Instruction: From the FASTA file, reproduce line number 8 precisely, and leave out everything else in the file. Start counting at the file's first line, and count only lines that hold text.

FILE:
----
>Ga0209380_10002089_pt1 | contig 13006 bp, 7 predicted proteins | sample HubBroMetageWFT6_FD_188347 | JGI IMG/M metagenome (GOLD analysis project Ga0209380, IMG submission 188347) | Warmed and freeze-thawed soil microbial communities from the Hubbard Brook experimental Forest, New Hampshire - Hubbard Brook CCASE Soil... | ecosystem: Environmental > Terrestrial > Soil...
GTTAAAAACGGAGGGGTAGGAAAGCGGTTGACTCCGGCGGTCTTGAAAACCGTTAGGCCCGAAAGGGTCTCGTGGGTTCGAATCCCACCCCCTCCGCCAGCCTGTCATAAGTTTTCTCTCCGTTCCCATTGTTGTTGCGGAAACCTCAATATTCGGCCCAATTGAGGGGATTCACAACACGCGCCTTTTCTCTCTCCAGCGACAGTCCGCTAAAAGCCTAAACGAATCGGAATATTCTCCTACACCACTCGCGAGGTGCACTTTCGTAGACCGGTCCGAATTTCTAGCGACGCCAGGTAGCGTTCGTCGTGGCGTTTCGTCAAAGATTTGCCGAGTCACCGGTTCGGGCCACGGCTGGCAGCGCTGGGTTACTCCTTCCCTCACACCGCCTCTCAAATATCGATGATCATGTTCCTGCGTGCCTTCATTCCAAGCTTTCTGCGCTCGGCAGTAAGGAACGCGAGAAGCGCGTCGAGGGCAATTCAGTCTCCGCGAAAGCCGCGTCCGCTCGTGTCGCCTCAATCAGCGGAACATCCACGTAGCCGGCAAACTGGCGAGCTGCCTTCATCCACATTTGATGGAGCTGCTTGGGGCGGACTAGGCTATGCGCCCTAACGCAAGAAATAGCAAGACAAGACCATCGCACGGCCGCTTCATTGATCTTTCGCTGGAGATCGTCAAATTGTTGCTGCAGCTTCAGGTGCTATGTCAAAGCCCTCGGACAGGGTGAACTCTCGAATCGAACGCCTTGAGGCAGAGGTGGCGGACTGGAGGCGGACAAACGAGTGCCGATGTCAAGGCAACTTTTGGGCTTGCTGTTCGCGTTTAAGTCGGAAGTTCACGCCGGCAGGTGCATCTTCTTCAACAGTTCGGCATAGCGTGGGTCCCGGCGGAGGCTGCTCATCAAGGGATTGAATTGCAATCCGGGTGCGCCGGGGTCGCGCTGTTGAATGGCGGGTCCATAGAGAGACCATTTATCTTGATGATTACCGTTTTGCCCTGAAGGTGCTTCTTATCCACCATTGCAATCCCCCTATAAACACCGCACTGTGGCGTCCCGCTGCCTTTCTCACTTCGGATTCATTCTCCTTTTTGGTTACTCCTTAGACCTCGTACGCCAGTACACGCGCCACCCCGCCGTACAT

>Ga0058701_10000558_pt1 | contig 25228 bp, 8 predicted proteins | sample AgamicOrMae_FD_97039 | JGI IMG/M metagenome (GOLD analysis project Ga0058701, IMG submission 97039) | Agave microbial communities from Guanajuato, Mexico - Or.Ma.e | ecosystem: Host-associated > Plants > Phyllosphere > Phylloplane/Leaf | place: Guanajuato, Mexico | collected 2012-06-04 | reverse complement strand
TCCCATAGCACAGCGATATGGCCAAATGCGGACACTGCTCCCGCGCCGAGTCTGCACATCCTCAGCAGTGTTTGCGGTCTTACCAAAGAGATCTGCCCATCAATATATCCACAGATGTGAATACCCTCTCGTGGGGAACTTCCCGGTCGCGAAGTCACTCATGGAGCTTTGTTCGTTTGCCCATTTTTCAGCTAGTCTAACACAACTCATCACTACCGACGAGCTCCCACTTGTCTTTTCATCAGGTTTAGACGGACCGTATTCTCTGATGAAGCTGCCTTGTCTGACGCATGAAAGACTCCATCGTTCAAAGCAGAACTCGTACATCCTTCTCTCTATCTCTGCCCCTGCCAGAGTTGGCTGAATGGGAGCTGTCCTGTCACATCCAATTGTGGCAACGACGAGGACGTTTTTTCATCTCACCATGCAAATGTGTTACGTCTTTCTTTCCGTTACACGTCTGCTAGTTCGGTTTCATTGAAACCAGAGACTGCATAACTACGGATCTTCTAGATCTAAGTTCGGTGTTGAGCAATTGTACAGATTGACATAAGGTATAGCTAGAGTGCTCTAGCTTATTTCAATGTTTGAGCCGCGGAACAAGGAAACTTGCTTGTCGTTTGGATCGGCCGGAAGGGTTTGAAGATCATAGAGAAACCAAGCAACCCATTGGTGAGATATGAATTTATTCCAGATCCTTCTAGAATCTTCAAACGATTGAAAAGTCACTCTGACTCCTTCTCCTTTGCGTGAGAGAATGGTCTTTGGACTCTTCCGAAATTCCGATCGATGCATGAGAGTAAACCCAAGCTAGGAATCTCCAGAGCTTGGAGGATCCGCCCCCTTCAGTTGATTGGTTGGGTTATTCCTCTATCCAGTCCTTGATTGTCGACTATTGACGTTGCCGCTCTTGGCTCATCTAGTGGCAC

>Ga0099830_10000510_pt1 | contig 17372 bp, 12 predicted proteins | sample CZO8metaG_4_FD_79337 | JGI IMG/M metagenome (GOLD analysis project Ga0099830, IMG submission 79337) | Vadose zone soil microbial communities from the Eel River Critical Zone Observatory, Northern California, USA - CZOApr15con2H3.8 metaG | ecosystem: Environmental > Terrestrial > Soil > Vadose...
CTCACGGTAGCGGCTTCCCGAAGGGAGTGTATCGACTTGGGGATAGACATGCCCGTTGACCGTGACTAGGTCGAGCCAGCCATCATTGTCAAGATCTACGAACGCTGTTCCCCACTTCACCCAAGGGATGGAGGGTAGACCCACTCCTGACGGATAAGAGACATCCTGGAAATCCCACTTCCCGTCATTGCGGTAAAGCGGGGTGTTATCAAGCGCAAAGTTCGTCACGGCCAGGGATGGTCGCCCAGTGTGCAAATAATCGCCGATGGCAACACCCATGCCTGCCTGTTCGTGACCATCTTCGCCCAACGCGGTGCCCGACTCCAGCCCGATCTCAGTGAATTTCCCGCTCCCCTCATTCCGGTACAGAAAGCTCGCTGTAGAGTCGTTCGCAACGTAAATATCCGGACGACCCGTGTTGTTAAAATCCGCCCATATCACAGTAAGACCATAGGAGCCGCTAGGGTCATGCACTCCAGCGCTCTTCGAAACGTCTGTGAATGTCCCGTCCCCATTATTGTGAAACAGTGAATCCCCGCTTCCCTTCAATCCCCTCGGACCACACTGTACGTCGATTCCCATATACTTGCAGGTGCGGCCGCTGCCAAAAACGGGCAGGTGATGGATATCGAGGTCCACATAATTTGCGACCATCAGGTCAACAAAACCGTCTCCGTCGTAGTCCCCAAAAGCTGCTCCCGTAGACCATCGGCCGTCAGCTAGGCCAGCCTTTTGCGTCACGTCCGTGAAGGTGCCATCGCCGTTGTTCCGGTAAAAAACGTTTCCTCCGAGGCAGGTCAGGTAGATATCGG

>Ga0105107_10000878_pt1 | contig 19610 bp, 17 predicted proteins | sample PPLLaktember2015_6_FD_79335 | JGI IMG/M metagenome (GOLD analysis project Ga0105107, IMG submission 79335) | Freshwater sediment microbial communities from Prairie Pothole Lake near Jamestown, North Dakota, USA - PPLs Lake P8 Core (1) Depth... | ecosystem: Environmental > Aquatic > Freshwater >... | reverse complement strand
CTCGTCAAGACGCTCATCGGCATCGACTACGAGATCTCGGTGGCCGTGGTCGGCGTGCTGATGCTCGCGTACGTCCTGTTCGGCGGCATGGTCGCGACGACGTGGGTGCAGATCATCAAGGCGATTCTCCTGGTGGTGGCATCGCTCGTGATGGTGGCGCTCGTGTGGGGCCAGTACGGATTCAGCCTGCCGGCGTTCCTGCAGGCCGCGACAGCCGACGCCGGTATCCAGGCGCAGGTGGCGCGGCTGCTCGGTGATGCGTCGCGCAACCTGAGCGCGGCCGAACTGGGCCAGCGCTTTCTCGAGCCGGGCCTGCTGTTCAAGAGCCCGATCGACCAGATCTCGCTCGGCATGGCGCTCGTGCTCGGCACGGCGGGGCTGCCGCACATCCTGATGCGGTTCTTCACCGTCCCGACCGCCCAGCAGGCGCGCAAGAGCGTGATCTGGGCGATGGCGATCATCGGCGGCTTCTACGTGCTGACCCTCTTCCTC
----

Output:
CTCGTCAAGACGCTCATCGGCATCGACTACGAGATCTCGGTGGCCGTGGTCGGCGTGCTGATGCTCGCGTACGTCCTGTTCGGCGGCATGGTCGCGACGACGTGGGTGCAGATCATCAAGGCGATTCTCCTGGTGGTGGCATCGCTCGTGATGGTGGCGCTCGTGTGGGGCCAGTACGGATTCAGCCTGCCGGCGTTCCTGCAGGCCGCGACAGCCGACGCCGGTATCCAGGCGCAGGTGGCGCGGCTGCTCGGTGATGCGTCGCGCAACCTGAGCGCGGCCGAACTGGGCCAGCGCTTTCTCGAGCCGGGCCTGCTGTTCAAGAGCCCGATCGACCAGATCTCGCTCGGCATGGCGCTCGTGCTCGGCACGGCGGGGCTGCCGCACATCCTGATGCGGTTCTTCACCGTCCCGACCGCCCAGCAGGCGCGCAAGAGCGTGATCTGGGCGATGGCGATCATCGGCGGCTTCTACGTGCTGACCCTCTTCCTC